Nail Technicians-The poor relation?

mum

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A thought for a discussion that has been provoked by the thread on Oil vs water by Doug Schoon.

Do you feel that, in comparison to beauty therapy and hairdressing, nail services are the poor relation?

Beauty FE collages are run by beauty therapists. Awarding Bodies are run by beauty therapists with very few nail experts involved. The National Occupational Standards were written by nail experts (I was one of them) but interpreted by beauty therapists.

This is the reason why all these 'old school' beauty methods are still being taught along with the manicure step by steps that are 'written in stone' instead of altering them to suit the client's nail and skin condition. The obvious examples are cutting the eponychium, using the term 'cuticle' to mean the eponychium, water soak regardless, using chamois buffers, manicurists not wearing polish.

Historically, beauty therapists don't like nail technology because 'it damages nails'. Many BT lecturers believe they can also teach it without any real training or experience (many who teach today have never stepped into a nail salon) so all the old stuff is being taught because 'they know better'. Colleges often can't afford 2 different lecturers for the 2 subjects but have to offer Nail Services because its popular and they need the funding. So who teaches it?? Beauty therapists after a quick 1 day course and no experience.

Several years ago I spoke to all the main Awarding Bodies to ask them to look at their Nail Services syllabus and make sure it genuinely reflects the nail industry as it doesn't and to make sure that only nail experts taught, assessed and verified those subjects. The general response: there's nothing wrong with it and we can't afford the extra personnel. I gave up as my head was too bruised from years of fighting with that wall.:grr:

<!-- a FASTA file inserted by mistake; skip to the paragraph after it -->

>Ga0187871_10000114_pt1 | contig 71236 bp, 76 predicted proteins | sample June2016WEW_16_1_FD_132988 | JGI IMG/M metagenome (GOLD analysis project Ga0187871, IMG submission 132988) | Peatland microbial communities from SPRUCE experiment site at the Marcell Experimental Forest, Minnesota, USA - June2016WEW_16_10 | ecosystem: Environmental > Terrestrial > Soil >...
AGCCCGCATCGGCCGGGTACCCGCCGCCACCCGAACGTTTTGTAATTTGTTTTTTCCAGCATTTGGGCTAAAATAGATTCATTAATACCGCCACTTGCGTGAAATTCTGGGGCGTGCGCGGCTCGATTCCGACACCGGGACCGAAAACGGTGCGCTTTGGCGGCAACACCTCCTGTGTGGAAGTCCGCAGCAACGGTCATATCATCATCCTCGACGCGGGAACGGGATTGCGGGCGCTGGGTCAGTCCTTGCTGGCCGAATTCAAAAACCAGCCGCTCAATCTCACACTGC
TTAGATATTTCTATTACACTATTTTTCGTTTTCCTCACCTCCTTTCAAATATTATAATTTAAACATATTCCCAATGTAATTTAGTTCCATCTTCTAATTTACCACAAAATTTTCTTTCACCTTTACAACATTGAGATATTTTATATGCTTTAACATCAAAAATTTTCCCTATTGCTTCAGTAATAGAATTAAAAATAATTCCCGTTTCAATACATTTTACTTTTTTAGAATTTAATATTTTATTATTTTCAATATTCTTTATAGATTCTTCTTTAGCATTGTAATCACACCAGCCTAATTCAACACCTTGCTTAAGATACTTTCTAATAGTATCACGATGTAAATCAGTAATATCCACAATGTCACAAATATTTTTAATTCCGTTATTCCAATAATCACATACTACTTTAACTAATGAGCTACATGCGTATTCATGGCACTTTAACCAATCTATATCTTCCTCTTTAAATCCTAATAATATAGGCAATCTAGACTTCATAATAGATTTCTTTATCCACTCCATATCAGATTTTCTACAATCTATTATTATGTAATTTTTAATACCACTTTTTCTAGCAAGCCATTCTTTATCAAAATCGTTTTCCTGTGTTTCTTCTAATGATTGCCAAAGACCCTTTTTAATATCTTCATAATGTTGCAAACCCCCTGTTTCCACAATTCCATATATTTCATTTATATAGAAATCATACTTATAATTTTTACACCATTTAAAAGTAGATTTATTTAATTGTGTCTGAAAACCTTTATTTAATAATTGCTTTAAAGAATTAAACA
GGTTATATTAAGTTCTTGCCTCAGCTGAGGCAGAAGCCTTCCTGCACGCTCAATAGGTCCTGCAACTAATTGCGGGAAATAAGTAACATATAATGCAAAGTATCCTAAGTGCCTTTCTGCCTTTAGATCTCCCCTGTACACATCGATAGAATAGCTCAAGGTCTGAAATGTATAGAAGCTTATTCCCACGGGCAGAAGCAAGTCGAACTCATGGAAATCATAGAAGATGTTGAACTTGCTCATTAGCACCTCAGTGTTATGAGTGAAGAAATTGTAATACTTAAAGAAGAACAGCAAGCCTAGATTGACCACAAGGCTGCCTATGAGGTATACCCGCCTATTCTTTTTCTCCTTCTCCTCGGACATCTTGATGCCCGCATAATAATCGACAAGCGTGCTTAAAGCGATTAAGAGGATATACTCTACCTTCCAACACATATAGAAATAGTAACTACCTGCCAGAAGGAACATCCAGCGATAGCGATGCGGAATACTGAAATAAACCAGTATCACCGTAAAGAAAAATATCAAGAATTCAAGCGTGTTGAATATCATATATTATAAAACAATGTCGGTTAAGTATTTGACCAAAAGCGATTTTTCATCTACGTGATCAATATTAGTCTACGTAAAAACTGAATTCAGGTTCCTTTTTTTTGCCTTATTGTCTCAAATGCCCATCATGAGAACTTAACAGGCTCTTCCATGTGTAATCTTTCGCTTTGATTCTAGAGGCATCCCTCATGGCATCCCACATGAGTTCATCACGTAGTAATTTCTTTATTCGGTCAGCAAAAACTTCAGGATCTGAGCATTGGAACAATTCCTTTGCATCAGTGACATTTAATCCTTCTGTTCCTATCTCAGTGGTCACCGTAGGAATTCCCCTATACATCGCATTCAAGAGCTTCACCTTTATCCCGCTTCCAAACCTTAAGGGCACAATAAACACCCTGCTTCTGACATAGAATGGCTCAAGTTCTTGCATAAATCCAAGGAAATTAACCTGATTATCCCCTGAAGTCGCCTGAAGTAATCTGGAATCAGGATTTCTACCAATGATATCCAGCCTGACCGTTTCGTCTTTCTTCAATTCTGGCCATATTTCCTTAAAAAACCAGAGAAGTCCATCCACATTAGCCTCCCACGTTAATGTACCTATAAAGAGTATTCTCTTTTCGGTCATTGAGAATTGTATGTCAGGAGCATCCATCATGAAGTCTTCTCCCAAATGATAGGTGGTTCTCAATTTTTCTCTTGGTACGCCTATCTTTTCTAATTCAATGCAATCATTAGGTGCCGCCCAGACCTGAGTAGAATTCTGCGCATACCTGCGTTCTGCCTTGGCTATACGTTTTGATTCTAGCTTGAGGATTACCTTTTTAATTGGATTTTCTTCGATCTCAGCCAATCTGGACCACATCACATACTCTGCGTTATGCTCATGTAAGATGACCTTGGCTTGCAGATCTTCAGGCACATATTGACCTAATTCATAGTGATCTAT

There are a few great nail services teachers battling away in FE and several of them often write to me to say what can they do to make good technicians instead of just getting them through assessments regardless of their skills so numbers work for the funding.

So, do you think that we are seen as the poor relation and our skills are such that any BT or even hairdresser can do because their training is so much better??
 

Andrea85

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What en excellent, thought provoking thread. I don't have time to respond properly at the moment but can't wait to see how people discuss this.
 

gems-gem's